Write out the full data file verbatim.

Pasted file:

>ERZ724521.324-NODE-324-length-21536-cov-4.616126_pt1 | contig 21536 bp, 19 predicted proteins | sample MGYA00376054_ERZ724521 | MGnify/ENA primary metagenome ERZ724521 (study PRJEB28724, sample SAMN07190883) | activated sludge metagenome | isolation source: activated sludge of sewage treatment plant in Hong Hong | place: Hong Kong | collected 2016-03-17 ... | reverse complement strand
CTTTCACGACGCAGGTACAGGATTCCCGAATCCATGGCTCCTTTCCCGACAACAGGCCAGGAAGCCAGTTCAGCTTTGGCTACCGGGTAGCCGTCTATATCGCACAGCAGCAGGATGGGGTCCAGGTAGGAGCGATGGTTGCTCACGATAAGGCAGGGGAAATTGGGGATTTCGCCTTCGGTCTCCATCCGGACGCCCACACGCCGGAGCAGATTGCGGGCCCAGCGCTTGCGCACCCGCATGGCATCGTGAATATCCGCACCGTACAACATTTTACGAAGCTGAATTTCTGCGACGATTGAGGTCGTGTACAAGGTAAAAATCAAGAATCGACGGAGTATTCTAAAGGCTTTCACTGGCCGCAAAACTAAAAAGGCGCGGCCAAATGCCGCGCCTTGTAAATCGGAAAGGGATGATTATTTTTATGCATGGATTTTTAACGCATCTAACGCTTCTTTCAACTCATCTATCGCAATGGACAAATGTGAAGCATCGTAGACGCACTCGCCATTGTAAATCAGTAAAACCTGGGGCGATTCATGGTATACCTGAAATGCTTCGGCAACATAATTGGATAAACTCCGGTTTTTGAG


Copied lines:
>ERZ724521.324-NODE-324-length-21536-cov-4.616126_pt1 | contig 21536 bp, 19 predicted proteins | sample MGYA00376054_ERZ724521 | MGnify/ENA primary metagenome ERZ724521 (study PRJEB28724, sample SAMN07190883) | activated sludge metagenome | isolation source: activated sludge of sewage treatment plant in Hong Hong | place: Hong Kong | collected 2016-03-17 ... | reverse complement strand
CTTTCACGACGCAGGTACAGGATTCCCGAATCCATGGCTCCTTTCCCGACAACAGGCCAGGAAGCCAGTTCAGCTTTGGCTACCGGGTAGCCGTCTATATCGCACAGCAGCAGGATGGGGTCCAGGTAGGAGCGATGGTTGCTCACGATAAGGCAGGGGAAATTGGGGATTTCGCCTTCGGTCTCCATCCGGACGCCCACACGCCGGAGCAGATTGCGGGCCCAGCGCTTGCGCACCCGCATGGCATCGTGAATATCCGCACCGTACAACATTTTACGAAGCTGAATTTCTGCGACGATTGAGGTCGTGTACAAGGTAAAAATCAAGAATCGACGGAGTATTCTAAAGGCTTTCACTGGCCGCAAAACTAAAAAGGCGCGGCCAAATGCCGCGCCTTGTAAATCGGAAAGGGATGATTATTTTTATGCATGGATTTTTAACGCATCTAACGCTTCTTTCAACTCATCTATCGCAATGGACAAATGTGAAGCATCGTAGACGCACTCGCCATTGTAAATCAGTAAAACCTGGGGCGATTCATGGTATACCTGAAATGCTTCGGCAACATAATTGGATAAACTCCGGTTTTTGAG